YOU are Mr Miyagi…

Dead Ends by Erin Lange

‘I had a foot on some guys throat and a hand in my pocket the first time I saw Billy D…’

Dane Washington and Billy D couldn’t be more different.

Dane is a bully. He says he has ‘standards’; he doesn’t hit girls, and he doesn’t hit special ed kids.

Billy D is too kind to hit anyone. He has Down’s syndrome and hangs out with teachers in his lunch break.

But one chance encounter leads them to realise that they have more in common than they think…

Erin Lange has an excellent knack for drawing the reader in from the first page. Her characters are all very unique and layered, pushing you to read on and find out more- with Dane and Billy D, this was certainly the case. Two very different characters, thrown together in a believable kind of way, which then leads you through a dramatic, funny, heart breaking and intriguing adventure.

It is about the journeys we take, literally and figuratively, and you’re reminded of this throughout by the little running man in the corner of the pages, which also act like a flip book, another little quirk!

I found Billy D particularly poignant, perhaps because I have a family member who has Down’s syndrome. The quirks and behaviours described in the book were very real to me, and often made me giggle, or smile knowingly as I thought of an event entirely different yet entirely the same as that I was reading. I loved that he hadn’t been portrayed as a victim, or someone who goes through life in a daze not fully engaged with the world. He also wasn’t portrayed as some kind of saint, he still had flaws and a sneakiness to him as well. As the story unfolds, you often forget Billy D is any ‘different’ to any other character, as you follow his personal journey as he attempts, sometimes unknowingly, to find answers to questions he doesn’t even realise he has.

I found Dane to be the classic ‘bad kid who’s not all that bad really’ kind of character, but I did like his stubbornness and the way his own values he’d created are challenged and righted, and not always just by Billy D. As a teacher, it reminded me again that often kids acting out in class have deeper issues outside of school that might drive them to behave in negative ways (something you may struggle to bear in mind when dealing with the fourth or fifth class of the day!)

This novel did cater for a lot of different minorities, and even touched on the issue of gay parents in a real and blunt fashion which I liked. Again, it’s all about it being believable, and the character reactions to this issue were very much what I’d expect to see from my students (both positive and negative; some accepting, some blurting out questions without thinking how to word it, some judging without meaning to) It also wasn’t dwelled upon, it was just another element of the characters story.

Erin writes in a way that as events pick up pace, so too does your reading speed as you race to keep up and find out what happens next, which was something I delighted in.

I felt a little guilty in that I was comparing this a lot to the first novel I read by Erin Lange, Butter, which I thoroughly loved. This was very different, to the point where I’ve now decided each should be judged on their own merit. I felt that this book touched on a lot of issues, and told a unique story that kept me guessing until the end.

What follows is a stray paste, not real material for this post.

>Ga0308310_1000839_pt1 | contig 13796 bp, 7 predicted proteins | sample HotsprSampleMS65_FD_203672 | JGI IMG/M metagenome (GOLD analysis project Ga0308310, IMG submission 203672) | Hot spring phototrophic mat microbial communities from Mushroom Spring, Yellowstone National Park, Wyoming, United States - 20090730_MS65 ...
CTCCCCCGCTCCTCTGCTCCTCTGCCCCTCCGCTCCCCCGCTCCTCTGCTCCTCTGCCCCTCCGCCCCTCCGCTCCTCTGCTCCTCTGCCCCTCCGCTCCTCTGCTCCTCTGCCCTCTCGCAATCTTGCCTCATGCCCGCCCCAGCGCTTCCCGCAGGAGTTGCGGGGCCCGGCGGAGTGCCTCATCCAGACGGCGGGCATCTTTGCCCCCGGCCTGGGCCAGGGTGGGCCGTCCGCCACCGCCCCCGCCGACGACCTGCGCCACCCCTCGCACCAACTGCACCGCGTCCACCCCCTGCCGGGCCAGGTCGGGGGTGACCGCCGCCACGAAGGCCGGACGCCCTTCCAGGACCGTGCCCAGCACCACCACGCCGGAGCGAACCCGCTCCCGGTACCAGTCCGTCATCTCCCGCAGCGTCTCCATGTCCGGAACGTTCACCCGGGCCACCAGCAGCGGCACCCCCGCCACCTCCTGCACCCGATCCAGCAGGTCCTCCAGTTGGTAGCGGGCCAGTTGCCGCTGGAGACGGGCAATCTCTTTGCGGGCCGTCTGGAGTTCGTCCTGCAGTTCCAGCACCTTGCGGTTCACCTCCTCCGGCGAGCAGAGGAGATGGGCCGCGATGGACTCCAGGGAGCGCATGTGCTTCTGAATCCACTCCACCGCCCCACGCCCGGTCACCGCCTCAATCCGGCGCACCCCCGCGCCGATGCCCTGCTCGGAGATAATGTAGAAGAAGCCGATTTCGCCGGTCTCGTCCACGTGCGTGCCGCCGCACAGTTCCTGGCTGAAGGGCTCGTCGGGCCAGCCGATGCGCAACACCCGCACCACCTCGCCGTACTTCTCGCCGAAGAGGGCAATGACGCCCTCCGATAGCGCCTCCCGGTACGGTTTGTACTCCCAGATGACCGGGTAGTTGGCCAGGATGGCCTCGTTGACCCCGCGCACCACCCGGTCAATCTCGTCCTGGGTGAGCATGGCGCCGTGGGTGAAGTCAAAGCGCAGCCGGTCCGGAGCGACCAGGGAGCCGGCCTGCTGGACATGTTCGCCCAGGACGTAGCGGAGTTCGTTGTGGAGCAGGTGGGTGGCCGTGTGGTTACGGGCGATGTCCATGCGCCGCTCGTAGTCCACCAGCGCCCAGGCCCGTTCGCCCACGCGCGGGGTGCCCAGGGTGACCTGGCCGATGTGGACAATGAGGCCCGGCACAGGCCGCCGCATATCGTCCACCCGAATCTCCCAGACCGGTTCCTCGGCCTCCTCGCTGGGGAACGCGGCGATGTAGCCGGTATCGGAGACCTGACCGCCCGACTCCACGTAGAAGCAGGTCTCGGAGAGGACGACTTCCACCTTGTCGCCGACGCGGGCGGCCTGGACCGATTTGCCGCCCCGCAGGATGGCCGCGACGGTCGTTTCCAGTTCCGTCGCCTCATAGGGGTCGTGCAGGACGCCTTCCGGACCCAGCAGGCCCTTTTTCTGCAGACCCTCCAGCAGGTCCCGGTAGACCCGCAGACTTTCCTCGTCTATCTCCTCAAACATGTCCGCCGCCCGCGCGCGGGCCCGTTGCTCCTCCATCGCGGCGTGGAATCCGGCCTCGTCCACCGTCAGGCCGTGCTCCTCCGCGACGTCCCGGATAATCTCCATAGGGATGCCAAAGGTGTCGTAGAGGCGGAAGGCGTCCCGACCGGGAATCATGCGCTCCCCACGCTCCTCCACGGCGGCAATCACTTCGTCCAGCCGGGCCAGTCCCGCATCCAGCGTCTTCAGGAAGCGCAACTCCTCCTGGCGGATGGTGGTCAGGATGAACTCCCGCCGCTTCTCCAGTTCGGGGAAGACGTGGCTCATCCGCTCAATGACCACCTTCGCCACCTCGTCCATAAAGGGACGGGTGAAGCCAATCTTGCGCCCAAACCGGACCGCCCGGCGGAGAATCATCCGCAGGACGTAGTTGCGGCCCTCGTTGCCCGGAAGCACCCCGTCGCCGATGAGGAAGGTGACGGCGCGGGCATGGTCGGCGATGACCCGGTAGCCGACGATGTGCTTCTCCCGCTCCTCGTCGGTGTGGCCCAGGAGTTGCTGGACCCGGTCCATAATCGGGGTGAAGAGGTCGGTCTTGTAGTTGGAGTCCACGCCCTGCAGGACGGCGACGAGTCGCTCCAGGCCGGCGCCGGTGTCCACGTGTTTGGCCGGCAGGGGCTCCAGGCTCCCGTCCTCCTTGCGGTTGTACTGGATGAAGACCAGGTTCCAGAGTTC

This is a story about unlikely friendships, unanswered questions and being your own Mr Miyagi when times get tough; a book that can make you laugh, and cry, and laugh again in quick succession. It also leads you to wonder if any journey in life will really lead you to a truly dead end.



“Now that I’ve been sperminated…”

It has been a while since a book has inspired me to blog, and even longer since I have had a book I’ve been unable to put down and finished in a matter of days.

Trouble by Non Pratt:

‘Hannah is smart and funny.
She’s also fifteen and pregnant

Aaron is the new boy at school.
He doesn’t want to attract attention.

So why does Aaron offer to be the pretend dad to Hannah’s unborn baby?’

This book takes you through the three trimesters of Hannah’s pregnancy, switching between Hannah and Aaron’s point of view. Both of their stories interlink but are also very different, and keep you guessing throughout. Be assured this is not another kooky Juno story (not that I am anti-Juno, I was just relieved this stood apart as its own story)

From the first page it is readable and, more importantly, believeable.

As a secondary school teacher, I observe and encounter the harsh realities of being a modern day teenager on a daily basis; from gross Public Displays of Affection in corridors (at which I regularly hurl the classic ‘don’t make me vomit up my lunch, get to lesson!!”), stories from weekend parties/gatherings and the reassuring smiles of BFFs, to friendship fall outs and the cruellest of cyber bullying. The characters and events in this book are so real you’d think Non had based this story on real teens.

The story flows so that you don’t even realise when 200+ pages have gone by. It will make you smile, cry, laugh and often make you cringe as you are reminded of your own teenage shenanigans as well, all in equal measure.

The love of being a parent, first loves, the ties that friendships form and all other forms of love and hate in between are presented beautifully, and make you grateful for the love that exists in your own life.

I wont go into much more detail about Hannah and Aaron’s story (never was a fan of spoilers, and it’s not a story I’d want to ruin for someone) but my favourite quote, ‘now that I’ve been sperminated’, is now my favourite phrase of all time, and this book has made it to my Bookshelf of Joy (all my faves are there) with ease.